Hasan Minhaj’s Take on ‘Indian Elections' Is Simple yet Subversive

The comedian's latest Netflix episode is a fine balancing act that may anger a vast number of Indian Americans but also has the potential to make many of them think. 

Right up front, even before his stand up performance starts, Hasan Minhaj makes it clear that he is taking on a risky mission. Well-meaning community elders – uncles and aunties who know better – warn him against wading into these treacherous waters. “Are you out of your mind?” “You’re being stupid now.” “You’re going to make millions of people angry.”

All this after Minhaj suggests he is going to do an episode on the Indian elections. “They are going to kill you.” “Talk about cricket. Talk about sneakers.” “You cannot talk about Narendra Modi. You cannot talk about Priyanka Gandhi.”

This last bit is no doubt to maintain a sense of ‘balance’, perhaps to show that he – and more importantly, Netflix – are not biased towards one party. The financial and vocal muscle of the Indian community in the US is well-known and no one wants to incur their wrath. A campaign, even if half-hearted, to boycott Netflix, has already started online.

Minhaj nonetheless wades in and what follows is 25 minutes of the stand-up comedian trying to explain India to his audience of mainly Americans, for whom, he says, India means henna tattoos, Gwen Stefani’s bindi phase and goat yoga. His jokes and reference points riff on popular culture – at one point, he shows a photo of Priyanka Chopra and Nick Jonas, saying, “you can’t just marry into it”, evoking laughter.

The 33-year-old US-born comedian normally aims at very American subjects, ranging from politics to hip-hop. He got a big boost when he devoted an entire episode of his show Patriot Act with Hasan Minhaj to Saudi Arabia that annoyed the sheikhdom. But he has touched on his ethnic background too, with jokes on the usual community tropes such as over-achieving kids.

Also read: Hasan Minhaj Makes You Feel Like We’re All Navigating This ‘Fair and Lovely World’ Together

This is the first time he has targeted Indian politics. It’s a risky venture, as he admits, and during the show, he does his utmost to appear balanced in terms of not leaning towards one leader or the other. Thus, while his central message is that India is changing, for the worst, he has to bring in the corruption of Congress.

His team reached out to both parties but got no response from the BJP. The always-willing Shashi Tharoor was happy to sit in for the Congress and offer some bromides in his clipped accent, which dilutes the impact of what he wants to say.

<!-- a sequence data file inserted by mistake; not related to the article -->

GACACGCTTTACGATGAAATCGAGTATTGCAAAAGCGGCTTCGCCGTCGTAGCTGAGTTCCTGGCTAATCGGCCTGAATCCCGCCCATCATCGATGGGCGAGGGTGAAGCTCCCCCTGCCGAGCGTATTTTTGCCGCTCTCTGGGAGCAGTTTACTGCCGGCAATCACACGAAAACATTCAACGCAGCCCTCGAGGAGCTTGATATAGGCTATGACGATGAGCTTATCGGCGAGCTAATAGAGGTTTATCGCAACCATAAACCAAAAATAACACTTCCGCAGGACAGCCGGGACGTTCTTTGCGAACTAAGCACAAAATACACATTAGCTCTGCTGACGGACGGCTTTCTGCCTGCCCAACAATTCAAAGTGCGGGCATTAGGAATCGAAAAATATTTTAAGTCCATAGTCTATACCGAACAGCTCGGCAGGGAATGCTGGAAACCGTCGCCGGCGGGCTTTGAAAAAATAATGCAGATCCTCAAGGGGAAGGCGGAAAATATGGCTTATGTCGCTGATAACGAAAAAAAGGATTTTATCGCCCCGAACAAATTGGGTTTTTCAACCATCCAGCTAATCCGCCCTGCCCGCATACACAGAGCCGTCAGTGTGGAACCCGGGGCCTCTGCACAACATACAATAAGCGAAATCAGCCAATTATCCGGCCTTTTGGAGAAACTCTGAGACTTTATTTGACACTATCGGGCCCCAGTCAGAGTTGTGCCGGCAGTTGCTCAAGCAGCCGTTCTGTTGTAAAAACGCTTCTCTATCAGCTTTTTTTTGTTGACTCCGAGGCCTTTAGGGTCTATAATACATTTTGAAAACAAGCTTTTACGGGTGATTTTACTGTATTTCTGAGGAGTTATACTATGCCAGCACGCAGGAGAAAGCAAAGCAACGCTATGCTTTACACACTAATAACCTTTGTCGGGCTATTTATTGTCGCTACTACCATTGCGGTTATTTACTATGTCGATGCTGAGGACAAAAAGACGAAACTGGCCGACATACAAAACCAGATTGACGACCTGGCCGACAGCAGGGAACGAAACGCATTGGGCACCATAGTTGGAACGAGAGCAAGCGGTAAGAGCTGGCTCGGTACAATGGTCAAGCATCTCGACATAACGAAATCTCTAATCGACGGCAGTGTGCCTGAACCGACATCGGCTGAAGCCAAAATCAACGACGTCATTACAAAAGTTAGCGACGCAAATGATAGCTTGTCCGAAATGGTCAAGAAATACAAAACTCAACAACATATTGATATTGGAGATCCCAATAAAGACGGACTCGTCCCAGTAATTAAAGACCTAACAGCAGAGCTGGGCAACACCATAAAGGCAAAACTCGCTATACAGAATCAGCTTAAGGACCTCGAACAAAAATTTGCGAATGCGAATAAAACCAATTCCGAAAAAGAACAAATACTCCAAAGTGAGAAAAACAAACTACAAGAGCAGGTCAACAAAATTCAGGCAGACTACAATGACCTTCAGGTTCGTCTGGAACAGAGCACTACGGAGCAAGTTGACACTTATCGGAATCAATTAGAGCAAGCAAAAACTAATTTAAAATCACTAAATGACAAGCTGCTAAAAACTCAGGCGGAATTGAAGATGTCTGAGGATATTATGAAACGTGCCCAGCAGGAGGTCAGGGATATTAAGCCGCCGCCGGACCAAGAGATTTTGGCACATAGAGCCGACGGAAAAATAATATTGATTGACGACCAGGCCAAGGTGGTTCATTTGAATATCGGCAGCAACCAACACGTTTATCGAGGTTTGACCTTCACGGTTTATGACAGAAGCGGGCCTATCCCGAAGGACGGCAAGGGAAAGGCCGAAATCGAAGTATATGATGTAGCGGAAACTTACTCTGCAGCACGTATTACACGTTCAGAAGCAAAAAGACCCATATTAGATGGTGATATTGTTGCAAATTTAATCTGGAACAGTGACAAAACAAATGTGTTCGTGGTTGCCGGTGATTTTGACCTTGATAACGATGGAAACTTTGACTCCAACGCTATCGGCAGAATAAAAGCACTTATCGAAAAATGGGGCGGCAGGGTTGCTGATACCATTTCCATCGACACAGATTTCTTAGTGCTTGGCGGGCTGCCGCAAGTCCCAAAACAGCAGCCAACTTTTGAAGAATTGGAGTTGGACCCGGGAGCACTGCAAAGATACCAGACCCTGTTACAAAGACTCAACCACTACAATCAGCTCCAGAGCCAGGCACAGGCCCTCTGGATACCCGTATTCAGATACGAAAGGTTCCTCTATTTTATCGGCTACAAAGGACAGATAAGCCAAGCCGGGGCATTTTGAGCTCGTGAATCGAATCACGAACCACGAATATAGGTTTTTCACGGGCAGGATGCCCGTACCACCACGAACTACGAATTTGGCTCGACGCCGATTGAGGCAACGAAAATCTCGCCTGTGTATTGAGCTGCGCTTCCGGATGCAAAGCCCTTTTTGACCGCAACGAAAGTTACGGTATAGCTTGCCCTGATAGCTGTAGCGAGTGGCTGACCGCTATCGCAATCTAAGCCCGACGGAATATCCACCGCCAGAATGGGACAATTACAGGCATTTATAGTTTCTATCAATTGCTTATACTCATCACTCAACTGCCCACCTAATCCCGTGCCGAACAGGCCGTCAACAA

The balancing act over, Minhaj seems relieved and reverts to Modi. He compares Modi and Trump, both of whom appeal to their own bases with messages hailing their respective countries – ‘India First’, says one, ‘America First’, says the other – attack the press and so on, though one pulls during handshakes and the other embraces other world leaders (‘one’s a tugger, the other’s a hugger.’)

A still from Hasan Minhaj’s episode on Indian elections. Credit: Netflix

All this gets huge laughs and the audience gets the point, but the message of Minhaj’s routine is deadly serious. Under Narendra Modi, who is a product of the RSS, there is a move to make India a Hindu country. After giving some background of the RSS – he mocks it by showing drills of paunchy swayamsevaks who look most unfit – he talks about UP under Yogi Adityanath, the monk who carries a gun and has “systematically used fear of the minorities as a cultural wedge issue.” The Indian airstrikes on Balakot, attacks on Dalits and other minorities, even hysterical anchors get a look in.

Minhaj then cleverly shifts towards a point that has a special resonance for him – he is a Muslim; his parents had moved from Aligarh. His Muslim status is repeatedly mentioned, in ways that are jocular but subversive. Right in the beginning, one of the uncles refers to his name – Hasan means ‘nice’ in Arabic, he protests weakly, ‘your name rings a bell, that you are a terrorist.’

Every now and then, he refers to himself as a potential agent of Pakistan, Qatar and then Iran, a sly nod towards the kind of remarks that are heard in India about Muslims. In the wrong hands, it could explode – Minaj makes it his own, blunting the potential attacks on him and the inevitable trolling that he is likely to face.

Funny or not, Minhaj’s politics is hard to miss. And so is his intent. He understands that the desi community in the US, even if not all inclined favourably towards Narendra Modi and the Hindutva groups in general, is not fully informed about the Indian scene. They may keep abreast of the latest news, but their perceptions could be shaped by what they get through not just the mass media (American and Indian), but also social media and the avalanche of posts on family and friends WhatsApp groups.

Minhaj’s attempt is to connect the dots and make sense of all the disparate events that add up to a bigger picture – a fundamental shift in what India has been so far. “Will India remain India or not? Will India defines itself by inclusion or exclusion?” he asks. That disturbs him and he wants it to disturb others who may be otherwise ‘apolitical’ or neutral towards one party or the other.

It’s a fine balancing act that may anger vast numbers of Indian Americans but also has the potential to make many of them think. He can be criticised for oversimplifying things, but that is the view from India. A popular comedian’s voice has tremendous traction and impact, especially on a global platform such as Netflix.

Minhaj has leveraged that influence for something that he must think is very important, in a very clever way.